The Importance of Tuning for better performance

Seminar 6th May 2019 – Hammerwood

Click to access tuning-seminar.pdf

This seminar will bring together interesting people from different dimensions of performance, music appreciation and piano technicians converging around four brilliant musicians and a collection of instruments. Music is vibrations, no more, no less, and so tuning them either to be together or not together is more than mere academic stuff of ivory towers. Colour is experienced with music as a result of synesthesia – but in the old days, composers composed in a sort of colour that could actually be heard by everyone. It’s been forgotten and this is why instruments at Hammerwood have been tuned so that people can hear and experience it.

Excited musicians will be demonstrating and talking about it, music lovers will be hearing it and piano tuners will be coming to hear what it’s all about. It’s all about what music sounds like, the emotion it conveys and how music communicates, not as an optional entertainment the budgets for which can be cut, a sport for fingermechaniks, but as a language and as powerful as the heritage of Shakespeare.

Many people have expressed interest in coming and if you are, it would be really helpful if you could let us know. Details are on and perhaps you might pass this on to anyone who might not have heard of it. We’d really like to know how many chairs to put out and numbers of coffee cups needing to be available.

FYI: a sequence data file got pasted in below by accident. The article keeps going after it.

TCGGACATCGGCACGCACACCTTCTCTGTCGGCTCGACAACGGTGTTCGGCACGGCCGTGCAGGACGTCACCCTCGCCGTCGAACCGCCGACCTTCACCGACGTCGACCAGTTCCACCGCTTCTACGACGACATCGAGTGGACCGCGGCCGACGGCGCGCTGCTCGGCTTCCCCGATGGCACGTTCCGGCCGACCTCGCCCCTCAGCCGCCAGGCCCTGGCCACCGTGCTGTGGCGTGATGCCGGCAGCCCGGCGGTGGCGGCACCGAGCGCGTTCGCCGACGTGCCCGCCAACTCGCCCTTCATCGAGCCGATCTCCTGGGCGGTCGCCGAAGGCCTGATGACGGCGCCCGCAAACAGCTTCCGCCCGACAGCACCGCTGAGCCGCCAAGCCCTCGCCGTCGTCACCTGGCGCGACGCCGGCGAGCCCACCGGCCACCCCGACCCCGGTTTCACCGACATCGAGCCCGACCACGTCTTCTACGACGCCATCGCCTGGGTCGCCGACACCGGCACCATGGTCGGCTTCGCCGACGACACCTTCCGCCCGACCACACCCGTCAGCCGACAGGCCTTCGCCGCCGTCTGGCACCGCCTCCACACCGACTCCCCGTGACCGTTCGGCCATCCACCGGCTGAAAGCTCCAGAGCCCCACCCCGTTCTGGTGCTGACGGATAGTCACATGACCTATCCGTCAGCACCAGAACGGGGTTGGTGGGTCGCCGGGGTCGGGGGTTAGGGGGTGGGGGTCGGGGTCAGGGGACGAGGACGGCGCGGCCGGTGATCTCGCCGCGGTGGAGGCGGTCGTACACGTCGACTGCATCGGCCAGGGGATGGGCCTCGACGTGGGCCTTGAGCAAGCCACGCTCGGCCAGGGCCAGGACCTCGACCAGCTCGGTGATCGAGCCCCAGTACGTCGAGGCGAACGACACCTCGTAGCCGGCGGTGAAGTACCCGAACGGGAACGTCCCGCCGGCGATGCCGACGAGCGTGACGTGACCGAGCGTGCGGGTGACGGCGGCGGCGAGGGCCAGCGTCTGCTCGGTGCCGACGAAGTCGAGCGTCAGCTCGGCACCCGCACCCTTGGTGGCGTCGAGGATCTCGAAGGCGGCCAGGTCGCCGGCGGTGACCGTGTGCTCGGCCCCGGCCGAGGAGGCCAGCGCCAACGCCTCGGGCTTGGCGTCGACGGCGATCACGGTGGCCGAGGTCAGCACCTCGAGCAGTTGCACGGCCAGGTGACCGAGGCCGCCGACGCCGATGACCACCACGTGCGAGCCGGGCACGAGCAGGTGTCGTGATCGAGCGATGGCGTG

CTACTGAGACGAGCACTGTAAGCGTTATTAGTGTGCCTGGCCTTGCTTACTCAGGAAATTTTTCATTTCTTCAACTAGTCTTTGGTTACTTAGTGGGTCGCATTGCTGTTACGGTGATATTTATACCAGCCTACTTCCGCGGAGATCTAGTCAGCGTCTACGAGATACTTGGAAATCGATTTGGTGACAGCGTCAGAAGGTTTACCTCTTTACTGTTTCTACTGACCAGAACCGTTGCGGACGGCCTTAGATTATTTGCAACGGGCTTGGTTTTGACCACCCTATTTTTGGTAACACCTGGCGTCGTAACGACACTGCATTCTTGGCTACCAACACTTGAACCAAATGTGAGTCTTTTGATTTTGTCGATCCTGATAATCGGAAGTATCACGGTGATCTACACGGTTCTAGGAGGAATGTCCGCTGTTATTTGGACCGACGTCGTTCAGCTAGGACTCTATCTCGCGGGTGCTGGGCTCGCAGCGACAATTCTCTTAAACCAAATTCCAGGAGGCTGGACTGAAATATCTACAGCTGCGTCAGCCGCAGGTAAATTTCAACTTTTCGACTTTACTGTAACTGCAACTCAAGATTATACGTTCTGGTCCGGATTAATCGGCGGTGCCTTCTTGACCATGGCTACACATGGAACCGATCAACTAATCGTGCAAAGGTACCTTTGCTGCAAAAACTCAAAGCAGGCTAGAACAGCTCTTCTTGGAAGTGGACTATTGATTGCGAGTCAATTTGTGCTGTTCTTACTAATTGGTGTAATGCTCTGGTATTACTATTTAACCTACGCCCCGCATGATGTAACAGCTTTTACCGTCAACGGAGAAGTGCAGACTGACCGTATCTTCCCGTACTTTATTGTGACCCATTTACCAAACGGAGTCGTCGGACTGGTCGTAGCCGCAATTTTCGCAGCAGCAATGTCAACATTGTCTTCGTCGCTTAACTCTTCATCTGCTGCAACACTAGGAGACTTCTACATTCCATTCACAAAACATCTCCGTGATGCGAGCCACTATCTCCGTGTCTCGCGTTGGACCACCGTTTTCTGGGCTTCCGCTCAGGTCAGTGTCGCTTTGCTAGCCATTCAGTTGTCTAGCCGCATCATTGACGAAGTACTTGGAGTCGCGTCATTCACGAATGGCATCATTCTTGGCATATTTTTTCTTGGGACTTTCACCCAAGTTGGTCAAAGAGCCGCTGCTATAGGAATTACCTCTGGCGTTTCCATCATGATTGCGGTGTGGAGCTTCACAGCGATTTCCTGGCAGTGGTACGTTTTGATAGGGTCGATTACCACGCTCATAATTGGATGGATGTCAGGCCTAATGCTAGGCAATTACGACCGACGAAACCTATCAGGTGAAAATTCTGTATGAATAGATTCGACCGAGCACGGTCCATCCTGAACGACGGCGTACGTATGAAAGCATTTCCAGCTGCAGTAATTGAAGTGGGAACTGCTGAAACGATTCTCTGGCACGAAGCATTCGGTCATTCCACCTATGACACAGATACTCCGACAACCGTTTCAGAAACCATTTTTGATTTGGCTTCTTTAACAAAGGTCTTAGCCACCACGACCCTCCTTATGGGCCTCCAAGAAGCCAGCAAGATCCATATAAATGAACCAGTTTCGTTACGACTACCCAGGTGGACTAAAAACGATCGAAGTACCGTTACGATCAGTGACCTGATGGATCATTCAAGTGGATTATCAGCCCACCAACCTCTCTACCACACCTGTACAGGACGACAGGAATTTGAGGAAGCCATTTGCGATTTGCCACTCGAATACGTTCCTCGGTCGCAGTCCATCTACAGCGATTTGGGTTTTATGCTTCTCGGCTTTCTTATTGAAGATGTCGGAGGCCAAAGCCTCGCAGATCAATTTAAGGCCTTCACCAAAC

The seminar on 6th May is a crescendo that’s been building for three decades, and quite a historic event bringing top musicians, Steinway artists, music lovers and piano technicians together in a way that’s happened only a couple of times before. Eben Goresko is well documented on YouTube but a number of people have been pioneers for a long time. Carl Radford in 1991 was writing “It may be that in the next decade or so you will see a change in the temperament of piano technicians.” Tuner Ed Foote was the technician for a groundbreaking recording for Enid Katahn in the late 1990s and on YouTube there is a groundswell of pianists breaking away from standard equal temperament piano tuning.

Whether or not this is a matter of historical authenticity is a matter of debate, often with fiercely held opinions, but increasingly tuners in France and in the USA are trying alternatives to Equal Temperament, not always overtly, and reporting that the sound of the piano can be improved or a charm given to the music in some way. US piano tuner Bill Bremmer has had a significant following for years, Peter Grey also in the US writes interestingly and in particular Jason Leininger reported on the PTG Forum: “UT adds a noticeable variation to the sterilized and homogenized sound that has unfortunately become a defining characteristic of the piano today….(one part of which is dogmatic use of ET). . . .  this lack of tonal variation in the acoustic piano is one important reason why it is having more trouble competing with electronic keyboards.  Some people are losing interest in heavy, shiny, black, loud, powerful, sterilized, piano shaped objects.”